That narrow coastal strip of land called Gaza has been inhabited for thousands of years and fought over by many, including Egyptian Pharaohs, Babylonians, Alexander the Great, and others. It was a thriving trade center for centuries because of its proximity to Asia and Africa. Romans, Mongols, Crusaders and later Napoleon, conquered it. Christianity spread there — today a tiny, Christian community numbering about 1,000. Their ancient church was recently bombed by Israel. Islamic armies invaded Gaza in the mid 600s AD.
In more recent times Gaza was part of the Turkish Ottoman Empire for most of the period from the sixteenth century until 1917, when it was taken by British troops during World War I. Over the last century Gaza passed from British to Egyptian to Israeli military rule. For the last 16 years, Gaza has been a fenced in enclave, with a population of 2.3 million Palestinians, most of them refugees.
Refugees from where? When British colonial rule came to an end in Palestine in 1948, violence intensified between Jews and Palestinians. This culminated in a war and eventually resulted in the United Nations dividing Palestine and giving over half of it to what became the new Jewish state. 750,000 Palestinians were then expelled from their homes or fled the violence. Thousands took refuge in Gaza.
In the Six Day War of 1967, Israel captured the Gaza Strip, as well the West Bank and East Jerusalem. More Palestinians became refugees and about 300,000 of them fled to Gaza. Throughout the “occupied territories” resentment began to build toward the Israeli occupiers until it boiled over in 1987, when the Palestinians launched their first intifada, or uprising. The trigger for the intifada happened in Gaza when an Israeli truck crashed into a vehicle carrying Palestinian workers in Jabalya refugee camp, killing four workers. Stone-throwing protests, strikes and shutdowns followed.
It may surprise many to know that it was the Israelis who initially encouraged and helped finance the creation of Hamas in order to diminish the influence and control of the secular Fatah Party in the West Bank under the Palestine Liberation Organization. The Egyptian-based Muslim Brotherhood, taking advantage of the angry mood of the Gazans, also helped to create an armed branch of the party, which initially was dedicated to the restoration of a free Palestine under Islamic rule instead of an Israeli occupation.
In 1993 the Oslo Accords created what turned out to be a false hope for semi- autonomy for Palestinians. In reality, the newly formed Palestinian Authority (PA) in the West Bank was basically assigned the dirty work of controlling the population, as well as fixing holes in the roads, picking up garbage, etc. Most importantly the PA collects taxes from the Palestinian population, which is required to be given to Israel with the hope that most of it would be returned to the PA to conduct its business.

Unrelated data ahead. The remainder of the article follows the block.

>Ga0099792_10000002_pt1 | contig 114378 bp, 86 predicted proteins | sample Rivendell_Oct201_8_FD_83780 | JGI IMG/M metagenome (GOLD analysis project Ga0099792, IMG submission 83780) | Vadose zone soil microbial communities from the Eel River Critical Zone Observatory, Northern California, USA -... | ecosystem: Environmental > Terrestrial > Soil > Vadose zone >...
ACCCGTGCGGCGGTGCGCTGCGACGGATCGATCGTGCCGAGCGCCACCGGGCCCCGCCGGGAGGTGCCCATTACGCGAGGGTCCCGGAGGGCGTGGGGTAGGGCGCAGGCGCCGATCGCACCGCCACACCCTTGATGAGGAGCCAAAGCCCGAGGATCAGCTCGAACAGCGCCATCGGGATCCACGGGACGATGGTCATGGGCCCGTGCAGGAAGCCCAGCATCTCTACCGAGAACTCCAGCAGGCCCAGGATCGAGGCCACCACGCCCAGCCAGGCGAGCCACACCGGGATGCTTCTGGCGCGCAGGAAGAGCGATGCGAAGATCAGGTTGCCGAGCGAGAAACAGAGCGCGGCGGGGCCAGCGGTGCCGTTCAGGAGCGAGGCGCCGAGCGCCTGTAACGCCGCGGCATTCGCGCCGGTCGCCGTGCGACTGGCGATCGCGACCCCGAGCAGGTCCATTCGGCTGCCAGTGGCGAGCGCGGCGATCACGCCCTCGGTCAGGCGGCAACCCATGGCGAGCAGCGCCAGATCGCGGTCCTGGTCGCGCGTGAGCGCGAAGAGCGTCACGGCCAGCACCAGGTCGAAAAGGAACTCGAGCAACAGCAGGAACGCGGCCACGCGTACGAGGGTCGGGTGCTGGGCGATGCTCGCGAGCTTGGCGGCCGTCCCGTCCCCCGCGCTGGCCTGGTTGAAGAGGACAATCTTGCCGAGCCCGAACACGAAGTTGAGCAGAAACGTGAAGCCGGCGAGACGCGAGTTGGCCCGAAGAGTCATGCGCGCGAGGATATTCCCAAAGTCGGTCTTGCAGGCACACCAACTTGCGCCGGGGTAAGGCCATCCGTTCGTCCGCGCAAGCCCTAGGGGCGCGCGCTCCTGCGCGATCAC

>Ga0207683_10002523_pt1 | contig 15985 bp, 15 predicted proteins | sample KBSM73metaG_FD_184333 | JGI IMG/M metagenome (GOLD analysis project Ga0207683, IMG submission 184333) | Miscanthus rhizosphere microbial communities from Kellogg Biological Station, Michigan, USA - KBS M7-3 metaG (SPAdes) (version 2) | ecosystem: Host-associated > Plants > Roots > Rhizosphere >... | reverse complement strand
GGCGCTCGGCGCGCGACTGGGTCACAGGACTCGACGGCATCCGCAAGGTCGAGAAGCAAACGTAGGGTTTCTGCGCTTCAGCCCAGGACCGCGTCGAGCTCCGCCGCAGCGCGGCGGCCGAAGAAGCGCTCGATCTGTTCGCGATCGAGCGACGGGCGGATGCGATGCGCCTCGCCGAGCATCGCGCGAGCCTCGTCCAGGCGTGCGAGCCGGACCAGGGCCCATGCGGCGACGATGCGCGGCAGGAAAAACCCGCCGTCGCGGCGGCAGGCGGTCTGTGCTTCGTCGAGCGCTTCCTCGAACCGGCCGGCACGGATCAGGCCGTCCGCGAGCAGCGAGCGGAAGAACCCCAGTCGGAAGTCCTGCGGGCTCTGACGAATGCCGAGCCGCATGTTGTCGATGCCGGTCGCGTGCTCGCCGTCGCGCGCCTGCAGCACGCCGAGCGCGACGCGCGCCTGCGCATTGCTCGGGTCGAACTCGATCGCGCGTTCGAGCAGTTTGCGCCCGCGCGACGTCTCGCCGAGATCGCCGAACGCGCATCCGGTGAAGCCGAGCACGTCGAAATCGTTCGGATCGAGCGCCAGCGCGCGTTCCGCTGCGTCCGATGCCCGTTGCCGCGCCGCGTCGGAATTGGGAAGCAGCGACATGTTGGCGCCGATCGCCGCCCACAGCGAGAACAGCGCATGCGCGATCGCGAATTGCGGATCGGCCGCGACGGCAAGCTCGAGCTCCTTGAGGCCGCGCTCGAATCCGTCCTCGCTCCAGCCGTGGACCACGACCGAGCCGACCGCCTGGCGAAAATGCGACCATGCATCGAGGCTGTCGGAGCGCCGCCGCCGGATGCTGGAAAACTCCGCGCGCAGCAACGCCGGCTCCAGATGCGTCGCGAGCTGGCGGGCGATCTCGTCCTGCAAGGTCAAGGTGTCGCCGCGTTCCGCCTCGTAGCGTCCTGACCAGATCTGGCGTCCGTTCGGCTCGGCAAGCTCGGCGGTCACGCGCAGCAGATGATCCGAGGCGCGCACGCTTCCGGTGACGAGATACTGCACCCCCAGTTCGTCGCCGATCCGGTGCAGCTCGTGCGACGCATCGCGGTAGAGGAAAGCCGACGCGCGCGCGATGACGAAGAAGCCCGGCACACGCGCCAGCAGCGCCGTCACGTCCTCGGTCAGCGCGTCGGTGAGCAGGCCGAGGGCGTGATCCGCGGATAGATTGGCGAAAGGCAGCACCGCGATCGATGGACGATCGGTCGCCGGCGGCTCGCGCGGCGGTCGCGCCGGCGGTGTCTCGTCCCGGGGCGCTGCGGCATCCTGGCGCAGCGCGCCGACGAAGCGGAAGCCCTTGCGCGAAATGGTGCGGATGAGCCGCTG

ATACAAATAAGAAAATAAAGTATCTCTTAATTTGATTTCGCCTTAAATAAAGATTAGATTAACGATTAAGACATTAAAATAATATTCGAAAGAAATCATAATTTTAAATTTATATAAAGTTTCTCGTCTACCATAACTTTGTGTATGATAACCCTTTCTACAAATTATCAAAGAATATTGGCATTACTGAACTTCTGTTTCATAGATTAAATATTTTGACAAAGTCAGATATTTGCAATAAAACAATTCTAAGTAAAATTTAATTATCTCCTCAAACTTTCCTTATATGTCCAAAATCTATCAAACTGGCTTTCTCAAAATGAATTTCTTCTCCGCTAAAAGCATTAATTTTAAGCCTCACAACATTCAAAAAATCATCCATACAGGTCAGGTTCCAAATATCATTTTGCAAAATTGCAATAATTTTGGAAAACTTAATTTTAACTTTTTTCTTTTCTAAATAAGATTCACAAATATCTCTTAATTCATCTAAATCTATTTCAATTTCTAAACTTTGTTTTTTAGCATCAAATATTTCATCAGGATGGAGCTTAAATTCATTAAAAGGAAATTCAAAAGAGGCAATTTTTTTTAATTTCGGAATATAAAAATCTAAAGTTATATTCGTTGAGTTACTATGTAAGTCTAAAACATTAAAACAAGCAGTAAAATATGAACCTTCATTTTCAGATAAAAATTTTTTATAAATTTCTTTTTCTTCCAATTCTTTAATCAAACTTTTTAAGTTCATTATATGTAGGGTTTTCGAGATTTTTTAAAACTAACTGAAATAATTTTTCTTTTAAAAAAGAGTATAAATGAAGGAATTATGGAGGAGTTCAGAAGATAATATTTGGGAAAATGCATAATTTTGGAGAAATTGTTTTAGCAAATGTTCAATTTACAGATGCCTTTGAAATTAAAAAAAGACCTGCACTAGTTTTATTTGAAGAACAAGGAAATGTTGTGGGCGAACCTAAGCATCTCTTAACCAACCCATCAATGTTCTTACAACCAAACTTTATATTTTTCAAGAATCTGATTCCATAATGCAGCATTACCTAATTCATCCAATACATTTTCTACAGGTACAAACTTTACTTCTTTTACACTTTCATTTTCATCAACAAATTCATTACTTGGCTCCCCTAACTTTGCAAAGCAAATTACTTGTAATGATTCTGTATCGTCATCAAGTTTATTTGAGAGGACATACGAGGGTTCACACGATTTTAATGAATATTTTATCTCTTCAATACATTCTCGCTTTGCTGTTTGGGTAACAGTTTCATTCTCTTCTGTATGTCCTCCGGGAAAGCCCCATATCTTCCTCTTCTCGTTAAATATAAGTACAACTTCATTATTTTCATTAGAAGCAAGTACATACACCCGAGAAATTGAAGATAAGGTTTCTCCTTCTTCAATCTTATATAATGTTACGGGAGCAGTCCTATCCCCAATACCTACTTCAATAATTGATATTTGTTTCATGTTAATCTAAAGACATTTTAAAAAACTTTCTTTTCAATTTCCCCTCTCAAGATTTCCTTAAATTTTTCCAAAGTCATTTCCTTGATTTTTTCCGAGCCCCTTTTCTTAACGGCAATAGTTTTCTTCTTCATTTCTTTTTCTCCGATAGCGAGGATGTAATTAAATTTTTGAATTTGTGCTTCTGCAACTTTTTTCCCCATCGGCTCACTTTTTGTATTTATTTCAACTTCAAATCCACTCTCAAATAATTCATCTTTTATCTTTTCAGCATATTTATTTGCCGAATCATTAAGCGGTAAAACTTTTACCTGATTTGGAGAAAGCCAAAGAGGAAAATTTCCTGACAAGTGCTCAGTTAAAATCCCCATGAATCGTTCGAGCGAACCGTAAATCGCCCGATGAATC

The Oslo accords also offered hope for a Palestinian state after five years. But that never happened. Israel accused Palestinians of not carrying out security agreements, and Palestinians were angered by the resumption of settlement building in the illegally occupied West Bank and East Jerusalem.
Hamas then carried out bombings in Israel to derail the so-called “peace process,” which led Israel to impose more restrictions on Gazans’ movements out of Gaza, which in turn led to another intifada. Israel then bombed Gaza’s airport, destroying its radar equipment and runways. The airport was a symbol of hope for independence for Gazans, as it was their only connection to the outside world not controlled by Israel or Egypt. Like Israel, Egypt was receiving enormous amounts of military aid from the US all this time.
Unlike the unpopular political party Fatah in the West Bank, which has often been accused of complicity with the Israeli government, Hamas in Gaza has a history of resistance against its oppressors In 2006 Hamas won the general election in Palestine, monitored by President Jimmy Carter. Israel and the US did not accept the results of the election and labeled Hamas a “terrorist” organization. Tighter restrictions on the movement of people and goods in Gaza were then put in place by Israel and Egypt. The aid to Gaza was cut, its economy destroyed, and the siege was put in place. For the next 16 years Gazans lived in what has been termed “an open air prison.” And so it has been until October 7, when Hamas broke through the siege with the explosion of events between the two sides we have witnessed since that day.
Needless to say, the devastation in Gaza of the past weeks has been horrifyingly disproportionate. The race to clear northern Gaza of all civilians is making several analysts wonder whether the discovery of vast oil fields off the shore of Gaza plays a part. Others speculate about Israel’s intention to build a canal through Gaza to compete with the Suez Canal, thus the near total destruction of northern Gaza. We will have to wait and see how this monumental conflict will unfold and resolve.
Therese Mughannam was born in Jerusalem before the partition of Palestine by the United Nations.
She is a co-founder of North Coast Coalition for Palestine